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IHSA Conference 2018 | A failing UN and the prospects of world citizenship by Antonio Donini

The UN in its current form does not serve the citizens it promises to protect. Is it time for a UN 2.0 that puts citizens at the centre? This article explains why the current international system is becoming irrelevant. A world citizenship approach must urgently be explored. This blog is based on a presentation delivered at the International Humanitarian Studies Association Conference held in August 2018 at the ISS.

When the founding fathers—and the single founding mother—were assembling the building blocks of the United Nations in the waning months of WWII, they were spurred by narrative of ‘never again’. Jettisoning the lofty Wilsonian ideals of the League of Nations, they expressed their notions of peace and security through a mix of functionalist ideas (strongly influenced by David Mitrany) and the victors’ can-do capitalist spirit—a sort of Fordism applied to international relations: the right mix of money and technical expertise would set the scene for peace and development ‘in larger freedom.’ The notion that collective action problems (i.e. politics) could be solved or at least defused by depoliticising them through technique is one of the great contributions of the UN to international cooperation. This approach worked more (decolonisation) or less (superpower crossed vetoes) for some 50 years. Then something broke.

Despite the heart-warming rhetoric of ‘we the peoples’, the unit of measure in the international system was definitely the state. Sovereignty was worshipped in the UN. It became the Temple of States. But while states were busy honouring and polishing the Temple’s tabernacle, the world had moved on. The post-WWII order built on sovereignty, triumphant capitalism and superpower rivalry collapsed with the Wall, but the institutions established to ‘manage’ this order hardly noticed. It became progressively clear that the ‘system’ was constitutionally unfit to deal with transnationality and that ‘sovereign’ states were unable to rein in unregulated transnational capitalism and globalisation, not to mention radicalised non-geographical armed groups and movements, the havoc they and the GWOT wreaked, population flows (forced and voluntary), and climate change. Trump and the demise of multilateralism are but an epiphenomenon in the collapse of the so-called rule-based world order.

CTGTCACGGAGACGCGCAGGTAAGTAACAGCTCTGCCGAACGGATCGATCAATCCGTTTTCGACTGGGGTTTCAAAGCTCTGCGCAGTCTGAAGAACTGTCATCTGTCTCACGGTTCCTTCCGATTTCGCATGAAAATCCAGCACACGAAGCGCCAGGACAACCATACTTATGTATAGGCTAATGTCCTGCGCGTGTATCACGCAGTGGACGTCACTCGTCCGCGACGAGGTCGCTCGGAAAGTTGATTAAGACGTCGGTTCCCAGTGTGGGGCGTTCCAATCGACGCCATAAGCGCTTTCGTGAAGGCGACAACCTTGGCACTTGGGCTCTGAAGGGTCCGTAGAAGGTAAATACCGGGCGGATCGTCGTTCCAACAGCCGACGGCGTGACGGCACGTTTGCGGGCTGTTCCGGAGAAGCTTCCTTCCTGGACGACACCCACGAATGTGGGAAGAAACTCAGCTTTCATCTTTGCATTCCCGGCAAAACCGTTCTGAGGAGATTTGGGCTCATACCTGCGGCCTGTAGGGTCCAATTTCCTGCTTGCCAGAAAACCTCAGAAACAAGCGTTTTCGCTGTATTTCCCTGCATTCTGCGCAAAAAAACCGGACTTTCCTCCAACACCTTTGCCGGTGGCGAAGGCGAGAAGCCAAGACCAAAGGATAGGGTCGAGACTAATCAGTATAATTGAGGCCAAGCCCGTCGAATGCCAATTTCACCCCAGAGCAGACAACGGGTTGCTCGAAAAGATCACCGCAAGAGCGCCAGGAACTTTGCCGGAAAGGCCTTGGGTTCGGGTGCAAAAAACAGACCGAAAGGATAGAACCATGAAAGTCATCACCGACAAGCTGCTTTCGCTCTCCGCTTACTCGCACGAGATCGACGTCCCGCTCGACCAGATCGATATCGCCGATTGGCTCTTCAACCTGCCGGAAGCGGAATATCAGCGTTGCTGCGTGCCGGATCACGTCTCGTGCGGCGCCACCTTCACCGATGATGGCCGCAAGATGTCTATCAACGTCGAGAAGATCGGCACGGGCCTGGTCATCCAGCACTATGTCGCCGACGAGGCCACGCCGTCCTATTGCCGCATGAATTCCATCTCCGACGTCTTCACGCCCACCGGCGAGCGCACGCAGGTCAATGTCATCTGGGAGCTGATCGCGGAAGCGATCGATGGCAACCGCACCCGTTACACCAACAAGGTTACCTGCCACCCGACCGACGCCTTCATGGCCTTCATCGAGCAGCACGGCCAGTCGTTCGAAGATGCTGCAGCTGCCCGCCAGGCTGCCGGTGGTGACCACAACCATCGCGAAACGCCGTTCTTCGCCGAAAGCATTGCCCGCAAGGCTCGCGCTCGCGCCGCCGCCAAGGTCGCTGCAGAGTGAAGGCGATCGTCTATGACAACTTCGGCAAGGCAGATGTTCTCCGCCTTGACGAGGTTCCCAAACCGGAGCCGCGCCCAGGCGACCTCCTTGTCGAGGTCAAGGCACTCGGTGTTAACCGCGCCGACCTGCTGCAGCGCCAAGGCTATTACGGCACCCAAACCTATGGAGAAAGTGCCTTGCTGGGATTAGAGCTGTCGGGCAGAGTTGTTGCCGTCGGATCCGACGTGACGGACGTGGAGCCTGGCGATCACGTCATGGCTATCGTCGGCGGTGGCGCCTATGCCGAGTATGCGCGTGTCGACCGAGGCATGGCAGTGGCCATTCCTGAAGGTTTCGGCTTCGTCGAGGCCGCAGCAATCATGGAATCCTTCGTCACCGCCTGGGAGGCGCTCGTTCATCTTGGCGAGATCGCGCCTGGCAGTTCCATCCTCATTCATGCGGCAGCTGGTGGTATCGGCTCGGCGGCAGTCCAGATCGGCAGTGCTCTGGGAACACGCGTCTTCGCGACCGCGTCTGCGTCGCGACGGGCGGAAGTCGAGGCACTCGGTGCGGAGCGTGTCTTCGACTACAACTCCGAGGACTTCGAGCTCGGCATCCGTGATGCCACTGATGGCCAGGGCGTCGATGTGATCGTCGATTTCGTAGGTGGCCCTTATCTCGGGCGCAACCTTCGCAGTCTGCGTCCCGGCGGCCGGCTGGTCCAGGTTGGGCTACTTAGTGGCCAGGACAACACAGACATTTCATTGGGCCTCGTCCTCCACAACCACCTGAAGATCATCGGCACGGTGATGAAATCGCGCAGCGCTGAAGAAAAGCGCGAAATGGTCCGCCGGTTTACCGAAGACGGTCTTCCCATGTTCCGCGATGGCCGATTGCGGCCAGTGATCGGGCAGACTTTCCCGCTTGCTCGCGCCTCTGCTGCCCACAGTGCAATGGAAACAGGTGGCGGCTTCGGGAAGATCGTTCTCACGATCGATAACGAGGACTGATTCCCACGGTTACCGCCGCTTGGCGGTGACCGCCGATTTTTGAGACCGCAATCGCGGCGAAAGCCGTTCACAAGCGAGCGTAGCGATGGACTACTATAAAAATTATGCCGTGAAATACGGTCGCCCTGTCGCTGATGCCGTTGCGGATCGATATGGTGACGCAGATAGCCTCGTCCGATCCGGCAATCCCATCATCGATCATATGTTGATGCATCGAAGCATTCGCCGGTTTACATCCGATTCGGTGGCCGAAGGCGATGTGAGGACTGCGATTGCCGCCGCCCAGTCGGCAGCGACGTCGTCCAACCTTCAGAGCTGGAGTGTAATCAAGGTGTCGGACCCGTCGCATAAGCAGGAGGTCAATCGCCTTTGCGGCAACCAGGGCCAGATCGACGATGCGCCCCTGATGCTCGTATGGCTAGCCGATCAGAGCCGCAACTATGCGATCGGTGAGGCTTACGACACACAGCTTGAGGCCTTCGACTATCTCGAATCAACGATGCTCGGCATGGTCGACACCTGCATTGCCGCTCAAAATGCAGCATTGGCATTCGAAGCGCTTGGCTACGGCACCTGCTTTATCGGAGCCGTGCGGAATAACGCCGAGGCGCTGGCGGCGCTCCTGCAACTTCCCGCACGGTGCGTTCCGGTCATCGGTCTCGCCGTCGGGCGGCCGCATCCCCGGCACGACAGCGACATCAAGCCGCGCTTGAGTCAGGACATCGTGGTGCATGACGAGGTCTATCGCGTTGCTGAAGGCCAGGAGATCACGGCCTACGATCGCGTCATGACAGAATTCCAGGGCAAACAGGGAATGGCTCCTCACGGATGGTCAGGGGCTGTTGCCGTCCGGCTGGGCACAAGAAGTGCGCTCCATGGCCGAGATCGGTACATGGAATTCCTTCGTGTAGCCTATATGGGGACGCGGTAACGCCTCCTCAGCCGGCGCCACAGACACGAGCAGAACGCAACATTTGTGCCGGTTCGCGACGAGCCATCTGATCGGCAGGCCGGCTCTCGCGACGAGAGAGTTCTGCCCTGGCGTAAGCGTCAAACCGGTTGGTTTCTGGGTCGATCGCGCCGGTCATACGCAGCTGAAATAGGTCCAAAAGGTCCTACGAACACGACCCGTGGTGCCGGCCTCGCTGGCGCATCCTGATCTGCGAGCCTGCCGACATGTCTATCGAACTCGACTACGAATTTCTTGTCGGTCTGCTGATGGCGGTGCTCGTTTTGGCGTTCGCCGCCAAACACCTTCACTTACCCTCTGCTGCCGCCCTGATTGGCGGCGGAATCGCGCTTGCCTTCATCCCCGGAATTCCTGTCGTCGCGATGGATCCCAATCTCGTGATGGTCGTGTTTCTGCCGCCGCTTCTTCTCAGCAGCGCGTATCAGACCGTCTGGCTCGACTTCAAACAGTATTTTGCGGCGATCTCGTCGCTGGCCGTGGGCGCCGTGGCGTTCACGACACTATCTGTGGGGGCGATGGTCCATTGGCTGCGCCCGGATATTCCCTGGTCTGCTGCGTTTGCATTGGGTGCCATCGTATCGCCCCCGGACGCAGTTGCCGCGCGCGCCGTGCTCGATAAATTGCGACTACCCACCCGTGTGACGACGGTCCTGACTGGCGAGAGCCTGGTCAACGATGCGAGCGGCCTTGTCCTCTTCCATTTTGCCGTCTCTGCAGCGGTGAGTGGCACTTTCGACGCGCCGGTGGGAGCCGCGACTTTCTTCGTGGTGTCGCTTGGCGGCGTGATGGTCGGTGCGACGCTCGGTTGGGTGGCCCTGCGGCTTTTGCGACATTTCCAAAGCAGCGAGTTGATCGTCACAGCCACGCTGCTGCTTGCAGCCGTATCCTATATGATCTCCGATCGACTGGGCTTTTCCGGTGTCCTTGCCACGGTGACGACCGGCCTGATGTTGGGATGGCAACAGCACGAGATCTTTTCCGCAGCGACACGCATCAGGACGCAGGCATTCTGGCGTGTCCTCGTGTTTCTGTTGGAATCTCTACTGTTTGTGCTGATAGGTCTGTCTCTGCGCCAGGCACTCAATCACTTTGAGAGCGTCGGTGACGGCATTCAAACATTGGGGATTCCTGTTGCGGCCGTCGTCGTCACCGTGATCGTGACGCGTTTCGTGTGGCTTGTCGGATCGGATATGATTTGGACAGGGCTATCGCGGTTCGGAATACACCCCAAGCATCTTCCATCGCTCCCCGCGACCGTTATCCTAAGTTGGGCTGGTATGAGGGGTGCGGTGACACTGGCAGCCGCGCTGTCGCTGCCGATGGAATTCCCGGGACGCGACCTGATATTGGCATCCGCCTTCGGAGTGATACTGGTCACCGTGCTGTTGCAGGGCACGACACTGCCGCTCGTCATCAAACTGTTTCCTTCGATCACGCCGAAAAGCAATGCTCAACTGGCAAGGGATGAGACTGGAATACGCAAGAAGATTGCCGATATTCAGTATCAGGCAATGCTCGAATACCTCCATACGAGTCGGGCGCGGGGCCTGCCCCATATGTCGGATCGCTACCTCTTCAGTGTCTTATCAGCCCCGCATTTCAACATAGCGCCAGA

What did the UN ever do for us?

A system of global order based on the idealised notion of sovereign states, and their power configurations as they stood 70 years ago, are poorly equipped to deal with collective action problems that are transnational at their core. Moreover, citizens have no say whatsoever in how these institutions are run and for whose benefit. All attempts to reform the UN have failed. Yet it rambles on with its tiny brain and huge dyslexic body to which additional appendages are added as soon as a ‘new’ problem hits the headlines. Conventional wisdom has it that only a WWIII might provide enough motivation and vision to equip the UN for the future. Let’s not go there. Instead, let’s think outside the box.

If UN reform is pointless, then DRUNSA is the answer: Don’t Reform the UN, Start Again.[i] Build something in parallel; if it works, it will move centre stage. There is a research agenda here on how to make transnational citizen participation the cornerstone of any institutional reform.

The argument goes like this: the Temple of States was not conceived as a tool to deal with transnationality. It sacralises sovereignty and demonises the individual with or without citizenship. Yet in transnational times, states are unable to cope with crises, and citizens have no say on the consequences of transnational forces that affect them directly. Citizenship, for now, is inherently linked to the nation-state. But if the nation-state is no longer able to respond to citizens’ needs and is downright hostile to those seeking refuge or lack citizenship, perhaps the time has come to redefine citizenship by de-linking it from territory.

For now, this is little more than a pipe dream. But shouldn’t the question of the participation of human beings on matters that affect them directly be put on the agenda? And if this agenda cannot be handled by the UN because it goes against the grain of the outdated power dynamics of a sclerotic organisation, shouldn’t citizens and civil society start thinking of a UN 2.0—or better still a UCO (United Citizens Organisation)? This UCO would be based on the principle that “as a citizen of the world, I should have a say on anything that affects me”. In an extreme example, “if democracy is supposed to give voters some control over their own conditions … should a US election not involve most people on earth?” [ii] This is actually not such a revolutionary idea. It has been around for a while.[iii]

The point here is that mainstream international institutions are increasingly less relevant to the nature and scale of the conflicts and crises of the early 21st century. The toll on civilians caught up or trying to flee vicious wars is particularly high. Armed conflict itself is changing and so is its cortège of humanitarian consequences. We are in a pre-Solferino moment where the old laws no longer work and new ones adapted to the current dispensation have yet to emerge.

The humanitarian internationale suffers from similar ills as the state-based international “system”. Its very makeup is consubstantial with the state system as it is based on the triad of western donors, UN agencies, and prevalently western NGOs (in ethos if not in terms of nationality). It may have reached its structural limits. Humanitarian principles have stood the test of time but it is unlikely that they will survive the current wave of transnational crises and conflicts.